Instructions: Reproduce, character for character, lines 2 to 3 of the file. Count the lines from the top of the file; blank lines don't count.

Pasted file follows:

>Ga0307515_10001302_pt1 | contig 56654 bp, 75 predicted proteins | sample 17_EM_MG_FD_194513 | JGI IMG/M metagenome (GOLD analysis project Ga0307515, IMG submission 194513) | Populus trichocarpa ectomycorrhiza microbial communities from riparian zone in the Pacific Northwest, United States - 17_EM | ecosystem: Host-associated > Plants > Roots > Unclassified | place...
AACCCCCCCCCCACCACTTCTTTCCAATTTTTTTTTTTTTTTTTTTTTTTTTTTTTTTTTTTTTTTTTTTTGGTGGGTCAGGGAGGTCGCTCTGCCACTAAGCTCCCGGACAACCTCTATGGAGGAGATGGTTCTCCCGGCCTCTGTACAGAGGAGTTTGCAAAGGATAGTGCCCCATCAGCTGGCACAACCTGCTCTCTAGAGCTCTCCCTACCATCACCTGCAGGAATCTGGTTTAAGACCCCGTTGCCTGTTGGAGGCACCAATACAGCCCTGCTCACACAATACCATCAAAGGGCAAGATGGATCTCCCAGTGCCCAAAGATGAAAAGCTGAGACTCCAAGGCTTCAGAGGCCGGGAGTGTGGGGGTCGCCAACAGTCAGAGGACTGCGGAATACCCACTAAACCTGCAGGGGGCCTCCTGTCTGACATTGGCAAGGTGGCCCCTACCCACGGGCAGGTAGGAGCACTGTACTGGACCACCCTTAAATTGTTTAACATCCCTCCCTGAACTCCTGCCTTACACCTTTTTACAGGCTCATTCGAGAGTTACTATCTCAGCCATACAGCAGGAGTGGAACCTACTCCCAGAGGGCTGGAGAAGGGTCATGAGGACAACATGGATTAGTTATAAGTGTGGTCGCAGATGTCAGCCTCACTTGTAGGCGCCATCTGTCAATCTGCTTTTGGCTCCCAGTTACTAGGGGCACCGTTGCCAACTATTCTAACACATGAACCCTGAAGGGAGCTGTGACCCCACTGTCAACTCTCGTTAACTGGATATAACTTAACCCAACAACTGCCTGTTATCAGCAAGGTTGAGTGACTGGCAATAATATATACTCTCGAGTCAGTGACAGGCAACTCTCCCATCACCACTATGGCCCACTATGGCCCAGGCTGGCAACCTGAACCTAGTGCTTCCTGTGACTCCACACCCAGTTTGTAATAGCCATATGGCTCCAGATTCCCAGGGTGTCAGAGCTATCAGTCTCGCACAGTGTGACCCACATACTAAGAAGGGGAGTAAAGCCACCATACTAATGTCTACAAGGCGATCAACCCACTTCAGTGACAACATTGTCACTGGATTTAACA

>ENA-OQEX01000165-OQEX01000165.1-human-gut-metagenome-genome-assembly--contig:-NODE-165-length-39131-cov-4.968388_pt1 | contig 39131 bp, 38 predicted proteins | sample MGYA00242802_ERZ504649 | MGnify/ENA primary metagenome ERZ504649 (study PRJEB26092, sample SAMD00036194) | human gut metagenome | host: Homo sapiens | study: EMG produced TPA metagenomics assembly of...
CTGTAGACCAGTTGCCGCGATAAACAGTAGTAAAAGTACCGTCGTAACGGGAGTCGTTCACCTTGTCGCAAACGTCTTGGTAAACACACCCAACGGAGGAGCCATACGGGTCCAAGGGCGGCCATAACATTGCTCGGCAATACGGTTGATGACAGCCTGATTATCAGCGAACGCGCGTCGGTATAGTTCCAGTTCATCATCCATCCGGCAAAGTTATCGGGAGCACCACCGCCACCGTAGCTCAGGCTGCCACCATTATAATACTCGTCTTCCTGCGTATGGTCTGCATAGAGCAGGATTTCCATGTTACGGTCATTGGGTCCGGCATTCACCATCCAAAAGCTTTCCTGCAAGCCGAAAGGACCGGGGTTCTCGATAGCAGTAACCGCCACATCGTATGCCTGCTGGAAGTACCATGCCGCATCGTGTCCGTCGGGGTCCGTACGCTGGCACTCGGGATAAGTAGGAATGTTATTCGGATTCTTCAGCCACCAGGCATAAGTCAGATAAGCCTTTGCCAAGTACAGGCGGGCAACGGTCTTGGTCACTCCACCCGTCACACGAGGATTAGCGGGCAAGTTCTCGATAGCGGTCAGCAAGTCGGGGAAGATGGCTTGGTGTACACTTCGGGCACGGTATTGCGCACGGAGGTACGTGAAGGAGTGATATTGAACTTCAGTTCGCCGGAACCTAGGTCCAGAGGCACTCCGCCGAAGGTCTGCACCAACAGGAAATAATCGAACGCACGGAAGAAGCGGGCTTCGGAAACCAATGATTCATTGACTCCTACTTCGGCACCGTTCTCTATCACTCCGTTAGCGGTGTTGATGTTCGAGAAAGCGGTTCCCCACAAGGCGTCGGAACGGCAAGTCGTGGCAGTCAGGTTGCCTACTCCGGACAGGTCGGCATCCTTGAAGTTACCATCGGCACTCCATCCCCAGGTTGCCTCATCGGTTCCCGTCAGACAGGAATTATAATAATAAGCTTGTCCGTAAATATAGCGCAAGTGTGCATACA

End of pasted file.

AACCCCCCCCCCACCACTTCTTTCCAATTTTTTTTTTTTTTTTTTTTTTTTTTTTTTTTTTTTTTTTTTTTGGTGGGTCAGGGAGGTCGCTCTGCCACTAAGCTCCCGGACAACCTCTATGGAGGAGATGGTTCTCCCGGCCTCTGTACAGAGGAGTTTGCAAAGGATAGTGCCCCATCAGCTGGCACAACCTGCTCTCTAGAGCTCTCCCTACCATCACCTGCAGGAATCTGGTTTAAGACCCCGTTGCCTGTTGGAGGCACCAATACAGCCCTGCTCACACAATACCATCAAAGGGCAAGATGGATCTCCCAGTGCCCAAAGATGAAAAGCTGAGACTCCAAGGCTTCAGAGGCCGGGAGTGTGGGGGTCGCCAACAGTCAGAGGACTGCGGAATACCCACTAAACCTGCAGGGGGCCTCCTGTCTGACATTGGCAAGGTGGCCCCTACCCACGGGCAGGTAGGAGCACTGTACTGGACCACCCTTAAATTGTTTAACATCCCTCCCTGAACTCCTGCCTTACACCTTTTTACAGGCTCATTCGAGAGTTACTATCTCAGCCATACAGCAGGAGTGGAACCTACTCCCAGAGGGCTGGAGAAGGGTCATGAGGACAACATGGATTAGTTATAAGTGTGGTCGCAGATGTCAGCCTCACTTGTAGGCGCCATCTGTCAATCTGCTTTTGGCTCCCAGTTACTAGGGGCACCGTTGCCAACTATTCTAACACATGAACCCTGAAGGGAGCTGTGACCCCACTGTCAACTCTCGTTAACTGGATATAACTTAACCCAACAACTGCCTGTTATCAGCAAGGTTGAGTGACTGGCAATAATATATACTCTCGAGTCAGTGACAGGCAACTCTCCCATCACCACTATGGCCCACTATGGCCCAGGCTGGCAACCTGAACCTAGTGCTTCCTGTGACTCCACACCCAGTTTGTAATAGCCATATGGCTCCAGATTCCCAGGGTGTCAGAGCTATCAGTCTCGCACAGTGTGACCCACATACTAAGAAGGGGAGTAAAGCCACCATACTAATGTCTACAAGGCGATCAACCCACTTCAGTGACAACATTGTCACTGGATTTAACA

>ENA-OQEX01000165-OQEX01000165.1-human-gut-metagenome-genome-assembly--contig:-NODE-165-length-39131-cov-4.968388_pt1 | contig 39131 bp, 38 predicted proteins | sample MGYA00242802_ERZ504649 | MGnify/ENA primary metagenome ERZ504649 (study PRJEB26092, sample SAMD00036194) | human gut metagenome | host: Homo sapiens | study: EMG produced TPA metagenomics assembly of...